Sunday, May 01, 2022

The Village ILWIDIot

By Walt Wiltschek

In real estate, the catchphrase is always “Location, location, location!” Whatever other factors might be in play for a house, you can’t change its physical setting—not easily, anyhow. It encompasses things like proximity to schools or work, demographics, nearby parks or a great view, and potential resale value.
At a conference I attended in Seattle last month, speakers from the Parish Collective said churches should be focusing on that same attribute—but for very different reasons. Think about your congregation’s location: What sort of neighborhood is around it? Has it changed over the years? Is it primarily residential, or rural, or are you near a commercial area? What makes it unique?
Paul Sparks, one of the organization’s founders, says that churches have to see their ministry through “the lens of their neighborhoods.” We’re often good at sending money to other organizations, whether in our towns or around the world, but how well do we really know the places where our church buildings sit?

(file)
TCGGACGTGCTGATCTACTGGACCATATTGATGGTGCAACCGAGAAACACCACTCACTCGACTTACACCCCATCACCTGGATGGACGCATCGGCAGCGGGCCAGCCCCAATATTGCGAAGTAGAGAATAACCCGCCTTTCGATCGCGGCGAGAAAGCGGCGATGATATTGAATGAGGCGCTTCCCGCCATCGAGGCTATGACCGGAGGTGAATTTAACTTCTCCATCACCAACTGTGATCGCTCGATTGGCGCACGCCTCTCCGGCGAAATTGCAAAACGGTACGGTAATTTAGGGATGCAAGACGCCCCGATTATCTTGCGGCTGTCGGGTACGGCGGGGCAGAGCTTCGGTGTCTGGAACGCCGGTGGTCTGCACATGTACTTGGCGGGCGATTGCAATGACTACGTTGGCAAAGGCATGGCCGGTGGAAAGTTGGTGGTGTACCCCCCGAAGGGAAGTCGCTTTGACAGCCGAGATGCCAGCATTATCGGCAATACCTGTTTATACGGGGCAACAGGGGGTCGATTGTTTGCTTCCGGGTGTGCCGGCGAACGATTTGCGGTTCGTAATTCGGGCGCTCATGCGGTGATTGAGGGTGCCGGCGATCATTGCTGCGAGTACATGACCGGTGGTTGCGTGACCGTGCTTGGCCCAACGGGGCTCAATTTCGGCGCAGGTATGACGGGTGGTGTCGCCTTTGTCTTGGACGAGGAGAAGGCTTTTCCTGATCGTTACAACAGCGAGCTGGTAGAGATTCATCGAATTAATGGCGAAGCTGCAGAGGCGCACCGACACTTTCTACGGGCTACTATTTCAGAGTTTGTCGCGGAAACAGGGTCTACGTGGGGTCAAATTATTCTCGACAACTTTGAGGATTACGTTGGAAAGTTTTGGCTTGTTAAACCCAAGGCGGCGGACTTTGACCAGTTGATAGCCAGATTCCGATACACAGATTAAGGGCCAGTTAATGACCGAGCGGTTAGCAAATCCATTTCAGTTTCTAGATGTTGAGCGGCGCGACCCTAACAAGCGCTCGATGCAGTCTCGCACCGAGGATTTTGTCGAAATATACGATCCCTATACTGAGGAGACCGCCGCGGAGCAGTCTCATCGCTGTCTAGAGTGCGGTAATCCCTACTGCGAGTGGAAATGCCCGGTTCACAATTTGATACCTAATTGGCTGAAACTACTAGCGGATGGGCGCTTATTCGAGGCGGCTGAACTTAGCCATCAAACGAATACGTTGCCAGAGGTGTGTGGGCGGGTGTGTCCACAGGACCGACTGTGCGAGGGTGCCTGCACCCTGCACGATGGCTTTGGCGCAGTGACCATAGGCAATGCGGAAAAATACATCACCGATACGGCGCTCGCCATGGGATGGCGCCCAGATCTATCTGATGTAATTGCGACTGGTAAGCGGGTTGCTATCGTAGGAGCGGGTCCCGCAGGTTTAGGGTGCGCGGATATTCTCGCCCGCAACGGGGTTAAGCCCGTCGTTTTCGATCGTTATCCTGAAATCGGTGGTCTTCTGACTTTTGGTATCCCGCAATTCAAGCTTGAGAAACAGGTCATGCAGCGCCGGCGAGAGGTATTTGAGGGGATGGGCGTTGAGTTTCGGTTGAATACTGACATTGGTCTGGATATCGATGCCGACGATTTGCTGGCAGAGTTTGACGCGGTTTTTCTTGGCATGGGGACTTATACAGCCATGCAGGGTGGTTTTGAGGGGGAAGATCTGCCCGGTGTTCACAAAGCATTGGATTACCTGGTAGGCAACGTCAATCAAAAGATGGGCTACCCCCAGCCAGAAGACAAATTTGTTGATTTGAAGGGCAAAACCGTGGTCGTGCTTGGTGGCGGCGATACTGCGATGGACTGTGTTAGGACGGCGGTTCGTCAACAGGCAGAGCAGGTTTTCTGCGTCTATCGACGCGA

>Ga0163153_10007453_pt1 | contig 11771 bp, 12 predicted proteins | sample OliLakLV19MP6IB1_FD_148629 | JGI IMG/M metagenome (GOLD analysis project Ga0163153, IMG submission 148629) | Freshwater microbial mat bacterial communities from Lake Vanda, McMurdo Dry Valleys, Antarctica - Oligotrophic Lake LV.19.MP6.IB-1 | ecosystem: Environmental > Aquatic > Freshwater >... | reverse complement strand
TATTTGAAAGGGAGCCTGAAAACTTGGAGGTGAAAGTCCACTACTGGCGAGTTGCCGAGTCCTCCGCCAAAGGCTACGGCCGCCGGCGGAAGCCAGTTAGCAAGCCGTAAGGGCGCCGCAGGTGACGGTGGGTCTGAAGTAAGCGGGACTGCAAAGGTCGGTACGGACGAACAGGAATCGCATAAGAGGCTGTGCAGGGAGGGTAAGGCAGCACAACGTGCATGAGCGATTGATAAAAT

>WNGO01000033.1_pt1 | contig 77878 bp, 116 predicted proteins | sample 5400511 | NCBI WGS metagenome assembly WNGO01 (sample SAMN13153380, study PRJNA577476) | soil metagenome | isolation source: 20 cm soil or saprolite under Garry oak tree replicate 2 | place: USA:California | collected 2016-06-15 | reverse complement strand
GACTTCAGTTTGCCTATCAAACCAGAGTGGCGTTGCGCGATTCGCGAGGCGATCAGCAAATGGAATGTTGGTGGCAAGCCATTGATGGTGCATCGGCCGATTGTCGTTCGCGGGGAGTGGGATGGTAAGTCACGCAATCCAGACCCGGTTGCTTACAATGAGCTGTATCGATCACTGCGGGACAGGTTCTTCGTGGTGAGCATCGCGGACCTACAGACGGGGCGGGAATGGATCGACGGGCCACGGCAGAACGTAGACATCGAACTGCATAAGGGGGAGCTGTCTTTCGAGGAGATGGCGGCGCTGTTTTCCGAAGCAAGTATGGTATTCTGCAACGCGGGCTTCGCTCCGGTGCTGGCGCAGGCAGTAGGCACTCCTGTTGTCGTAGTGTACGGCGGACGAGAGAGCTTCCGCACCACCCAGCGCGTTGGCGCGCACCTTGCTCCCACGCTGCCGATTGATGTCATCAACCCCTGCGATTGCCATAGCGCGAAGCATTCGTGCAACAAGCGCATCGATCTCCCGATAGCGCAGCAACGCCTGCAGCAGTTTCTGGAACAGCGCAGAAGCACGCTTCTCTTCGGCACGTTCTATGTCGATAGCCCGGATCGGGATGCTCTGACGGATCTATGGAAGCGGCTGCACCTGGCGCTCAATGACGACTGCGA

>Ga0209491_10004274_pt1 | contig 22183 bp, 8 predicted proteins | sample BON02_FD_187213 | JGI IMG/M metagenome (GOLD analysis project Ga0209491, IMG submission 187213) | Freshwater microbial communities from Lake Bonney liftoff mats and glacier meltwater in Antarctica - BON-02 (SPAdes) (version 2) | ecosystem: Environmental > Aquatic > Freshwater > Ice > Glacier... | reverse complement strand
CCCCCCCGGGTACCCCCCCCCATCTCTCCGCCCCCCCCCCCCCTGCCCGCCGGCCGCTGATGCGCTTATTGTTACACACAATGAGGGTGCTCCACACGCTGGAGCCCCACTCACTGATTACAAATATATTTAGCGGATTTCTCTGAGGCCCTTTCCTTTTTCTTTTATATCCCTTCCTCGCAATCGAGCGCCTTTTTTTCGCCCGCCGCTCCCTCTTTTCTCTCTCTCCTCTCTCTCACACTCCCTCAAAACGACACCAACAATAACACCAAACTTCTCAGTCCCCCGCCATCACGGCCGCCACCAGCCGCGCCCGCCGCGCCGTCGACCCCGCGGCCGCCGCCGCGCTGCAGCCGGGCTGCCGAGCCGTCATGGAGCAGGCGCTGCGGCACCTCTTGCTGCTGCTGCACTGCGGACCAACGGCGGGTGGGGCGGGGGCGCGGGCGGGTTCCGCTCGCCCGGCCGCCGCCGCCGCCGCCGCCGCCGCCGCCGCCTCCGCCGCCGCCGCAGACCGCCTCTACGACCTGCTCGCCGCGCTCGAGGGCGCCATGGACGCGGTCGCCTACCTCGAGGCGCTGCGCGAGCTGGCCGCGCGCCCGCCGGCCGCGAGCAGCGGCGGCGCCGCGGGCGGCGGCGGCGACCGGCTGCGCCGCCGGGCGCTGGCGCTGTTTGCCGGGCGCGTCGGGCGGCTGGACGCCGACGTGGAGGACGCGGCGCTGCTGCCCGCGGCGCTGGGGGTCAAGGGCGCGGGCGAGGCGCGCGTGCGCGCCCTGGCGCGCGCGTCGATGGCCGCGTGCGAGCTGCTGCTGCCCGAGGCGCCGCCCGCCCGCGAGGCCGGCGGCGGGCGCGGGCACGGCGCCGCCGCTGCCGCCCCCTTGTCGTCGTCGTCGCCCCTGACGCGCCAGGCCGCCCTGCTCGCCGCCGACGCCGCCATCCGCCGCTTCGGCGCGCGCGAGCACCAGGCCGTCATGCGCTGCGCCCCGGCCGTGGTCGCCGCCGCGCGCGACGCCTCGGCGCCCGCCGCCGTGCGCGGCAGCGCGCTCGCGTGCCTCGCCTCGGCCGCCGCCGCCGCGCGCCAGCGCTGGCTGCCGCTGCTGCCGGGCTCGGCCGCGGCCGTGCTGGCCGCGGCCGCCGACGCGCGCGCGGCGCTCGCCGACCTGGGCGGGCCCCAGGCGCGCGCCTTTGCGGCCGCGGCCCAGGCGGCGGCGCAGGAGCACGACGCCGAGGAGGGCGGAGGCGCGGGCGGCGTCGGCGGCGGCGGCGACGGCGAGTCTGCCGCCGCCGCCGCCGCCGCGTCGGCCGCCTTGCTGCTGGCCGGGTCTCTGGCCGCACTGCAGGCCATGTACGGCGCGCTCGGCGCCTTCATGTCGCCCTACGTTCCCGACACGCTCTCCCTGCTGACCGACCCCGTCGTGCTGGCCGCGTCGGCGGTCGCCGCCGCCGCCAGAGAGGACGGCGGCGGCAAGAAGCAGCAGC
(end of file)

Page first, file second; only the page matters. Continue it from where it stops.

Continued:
If you haven’t done so lately, consider talking a walk around the area within a square mile of your building; or, if you’re in a more rural location, take a drive through the surrounding area or the nearest town. If there are people you have seen but haven’t met, stop to say hello. Start a conversation. Maybe small gifts or greetings could be left at homes in way of introduction, or a community event could be held on the church grounds.

Think about any needs that might exist that aren’t being met or, better yet, talk to people about what they would find helpful. Don’t think of it as a means of getting more people in the church doors. Instead, just ponder how can the church be a better and more involved neighbor. And, of course, pray for those neighbors—perhaps in your prayer time in worship.
We often say that God puts us in certain places for a reason. Why might your congregation be in the location that it calls home?